“Banglar mati, banglar jol”…..West Bengal is one of the most culturally and ethnically diverse states of India. The people of West Bengal inherit their identity and aspiration from the larger Indian mosaic. One can still recapture the colonial era in its relics which survived the state’s progressive development. The land of West Bengal has in it intricately woven stories of many bright mornings and dark nights; stories of many civilisations have left their footprints here. Awash in the memory of that rich history and heritage West Bengal boasts of different ethnicities, cultures, religions, people and languages which add to this beautiful landscape. And that is why Deshbandhu Chittaranjan once said – “There is an eternal truth in the soil of Bengal. ….It is that eternal truth that has been expressed through innumerable changes, evolution and revolutions in Bengal. It is that truth which has proclaimed itself in literature, philosophy, poetry, war, revolution, religion and karma, in ignorance, in unrighteousness, in freedom and in subjection. That is Bengal’s life – Bengal’s soil and Bengal’s water are the external forms of that life.”

Essence of Bengal

West Bengal is located at the centre of the Eastern Region of India. It is the nation's fourth most populous state. The state of West Bengal borders the states of Jharkhand, Bihar, Orissa, Sikkim and Assam and is strategically positioned with three international frontiers Bangladesh, Nepal and Bhutan. It stretches for about 700 km, from the blue waters of the Bay of Bengal in the South to the Himalayan terrain in the North. Being such an important region of the Indian independence movement through the early 20th century, Bengal was divided in 1947 into two separate entities: West Bengal — a state of India — and East Bengal, which initially joined the new nation of Pakistan, before becoming part of modern-day Bangladesh in 1971. Agriculture is the main economic activity in the state.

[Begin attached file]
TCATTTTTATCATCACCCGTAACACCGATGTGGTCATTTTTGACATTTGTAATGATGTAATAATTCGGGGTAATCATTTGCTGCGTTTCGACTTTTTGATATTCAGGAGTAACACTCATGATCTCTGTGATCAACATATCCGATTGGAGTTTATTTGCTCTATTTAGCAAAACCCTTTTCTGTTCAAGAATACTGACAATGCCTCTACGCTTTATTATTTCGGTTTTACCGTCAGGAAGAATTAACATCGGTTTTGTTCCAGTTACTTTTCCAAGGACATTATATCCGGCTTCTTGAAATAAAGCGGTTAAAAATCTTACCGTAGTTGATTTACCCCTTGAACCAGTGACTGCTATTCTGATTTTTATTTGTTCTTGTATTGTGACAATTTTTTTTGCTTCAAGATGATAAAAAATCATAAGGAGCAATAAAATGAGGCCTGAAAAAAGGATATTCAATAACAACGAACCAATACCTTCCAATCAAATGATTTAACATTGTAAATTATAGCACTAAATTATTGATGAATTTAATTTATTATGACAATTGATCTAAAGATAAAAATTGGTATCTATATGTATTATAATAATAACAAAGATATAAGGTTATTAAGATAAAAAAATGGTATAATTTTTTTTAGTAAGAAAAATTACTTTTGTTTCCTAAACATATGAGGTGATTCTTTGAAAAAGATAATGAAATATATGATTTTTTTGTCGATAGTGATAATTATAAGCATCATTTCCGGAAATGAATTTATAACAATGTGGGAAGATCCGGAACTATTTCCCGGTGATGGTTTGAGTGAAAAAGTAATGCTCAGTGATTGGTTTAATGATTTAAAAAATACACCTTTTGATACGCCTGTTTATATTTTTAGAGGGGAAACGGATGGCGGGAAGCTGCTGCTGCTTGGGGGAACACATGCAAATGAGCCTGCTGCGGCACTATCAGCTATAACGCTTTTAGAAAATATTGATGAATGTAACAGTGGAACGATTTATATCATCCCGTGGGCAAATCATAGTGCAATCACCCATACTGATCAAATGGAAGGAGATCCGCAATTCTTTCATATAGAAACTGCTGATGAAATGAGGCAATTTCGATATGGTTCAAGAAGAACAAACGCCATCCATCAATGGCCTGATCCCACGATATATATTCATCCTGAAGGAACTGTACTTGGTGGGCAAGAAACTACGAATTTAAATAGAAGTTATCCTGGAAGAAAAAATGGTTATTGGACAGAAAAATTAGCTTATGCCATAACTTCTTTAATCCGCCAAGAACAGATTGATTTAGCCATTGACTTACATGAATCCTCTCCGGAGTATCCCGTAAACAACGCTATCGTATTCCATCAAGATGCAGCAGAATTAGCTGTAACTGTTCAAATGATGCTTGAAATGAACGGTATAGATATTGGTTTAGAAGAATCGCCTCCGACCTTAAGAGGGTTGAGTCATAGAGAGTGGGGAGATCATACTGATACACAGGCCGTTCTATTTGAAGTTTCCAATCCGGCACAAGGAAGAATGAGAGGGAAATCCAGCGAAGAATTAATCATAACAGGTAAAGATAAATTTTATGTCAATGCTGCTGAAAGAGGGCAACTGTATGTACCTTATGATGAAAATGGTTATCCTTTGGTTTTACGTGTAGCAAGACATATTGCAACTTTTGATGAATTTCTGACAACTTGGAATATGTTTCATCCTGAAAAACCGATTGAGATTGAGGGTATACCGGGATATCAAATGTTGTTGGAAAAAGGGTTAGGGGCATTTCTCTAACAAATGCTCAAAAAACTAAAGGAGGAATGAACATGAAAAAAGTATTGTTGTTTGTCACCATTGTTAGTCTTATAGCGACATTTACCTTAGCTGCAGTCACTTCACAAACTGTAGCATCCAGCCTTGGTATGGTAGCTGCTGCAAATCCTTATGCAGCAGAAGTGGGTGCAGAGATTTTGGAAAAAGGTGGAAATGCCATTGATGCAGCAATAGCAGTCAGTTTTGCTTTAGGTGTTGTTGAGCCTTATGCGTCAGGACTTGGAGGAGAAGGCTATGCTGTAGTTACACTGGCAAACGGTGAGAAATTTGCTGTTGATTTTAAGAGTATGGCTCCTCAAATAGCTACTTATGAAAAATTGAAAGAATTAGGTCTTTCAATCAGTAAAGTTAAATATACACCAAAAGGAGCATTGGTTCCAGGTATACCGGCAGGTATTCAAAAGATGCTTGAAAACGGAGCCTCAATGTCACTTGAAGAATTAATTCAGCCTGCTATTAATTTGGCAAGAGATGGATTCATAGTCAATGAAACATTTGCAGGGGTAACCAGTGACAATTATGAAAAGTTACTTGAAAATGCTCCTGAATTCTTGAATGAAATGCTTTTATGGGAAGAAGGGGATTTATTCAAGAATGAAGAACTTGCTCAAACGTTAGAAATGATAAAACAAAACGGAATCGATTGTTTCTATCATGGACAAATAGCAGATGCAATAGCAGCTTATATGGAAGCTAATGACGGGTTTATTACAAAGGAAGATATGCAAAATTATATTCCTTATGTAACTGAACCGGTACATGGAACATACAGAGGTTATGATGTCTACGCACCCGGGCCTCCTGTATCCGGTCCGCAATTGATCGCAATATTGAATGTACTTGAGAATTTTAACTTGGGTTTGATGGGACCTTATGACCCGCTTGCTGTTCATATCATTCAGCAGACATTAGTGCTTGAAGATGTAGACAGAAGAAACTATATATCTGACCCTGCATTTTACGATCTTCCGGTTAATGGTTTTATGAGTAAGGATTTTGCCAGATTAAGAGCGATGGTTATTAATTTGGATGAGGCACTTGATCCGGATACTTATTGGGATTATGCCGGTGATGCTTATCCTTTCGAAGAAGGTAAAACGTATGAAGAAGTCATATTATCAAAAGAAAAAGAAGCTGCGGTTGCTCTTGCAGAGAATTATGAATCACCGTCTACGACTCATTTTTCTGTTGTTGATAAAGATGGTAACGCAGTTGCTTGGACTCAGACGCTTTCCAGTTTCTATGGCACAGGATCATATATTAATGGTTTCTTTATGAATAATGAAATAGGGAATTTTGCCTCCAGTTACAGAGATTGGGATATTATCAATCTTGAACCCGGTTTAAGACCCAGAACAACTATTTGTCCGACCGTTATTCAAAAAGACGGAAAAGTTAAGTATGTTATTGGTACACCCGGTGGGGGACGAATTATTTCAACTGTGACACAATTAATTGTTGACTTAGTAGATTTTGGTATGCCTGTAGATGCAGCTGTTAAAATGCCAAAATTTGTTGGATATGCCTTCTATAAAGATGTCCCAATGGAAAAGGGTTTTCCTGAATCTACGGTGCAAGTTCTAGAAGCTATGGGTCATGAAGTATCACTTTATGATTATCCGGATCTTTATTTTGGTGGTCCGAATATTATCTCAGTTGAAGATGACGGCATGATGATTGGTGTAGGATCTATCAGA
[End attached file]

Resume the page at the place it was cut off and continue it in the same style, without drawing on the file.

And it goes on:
Bengalis have led India in many fronts. If Subhash Chandra Bose is one of the most prominent freedom fighters from Bengal in the Indian independence, philosophers and social reformers such as Arabindo, Swami Vivekananda, and Raja Rammohan Roy have influenced Indian thoughts and ways of life. Bengali geniuses have enriched Indian literature, science and arts. It is Rabindranath Tagore’s sonar bangla which is the epitome of India's values and heritage. West Bengal has a long tradition in folk literature, evidenced by the Charyapada, Mangalkavya, and Shreekrishna Kirtana. In the nineteenth and twentieth century, Bengali literature was modernized in the works of authors such as Bankim Chandra Chattopadhyay, Michael Madhusudan Dutt, Rabindranath Tagore, Kazi Nazrul Islam, Sarat Chandra Chattopadhyay, Jibanananda Das and Manik Bandyopadhyay.

West Bengal celebrates all religious and cultural festivals with great spirit. The state has all the diversities of nature and the widest variety of attractions which is a tourist’s dream. From the bustling and modern city such as the Kolkata mega polis which is the state capital, to the regions of serenity such as the Himalayan terrain in the north to the wild life of Sunderbans in the south, the state is endowed with all the diversities of nature. Oh So Bengal! With all these richness of culture, heritage, religion and enthusiasm West Bengal is shining bright. And with all these Bengal still thrive. Let us unfold the true Bengal – its history, its real nature, its ideals and its endeavours.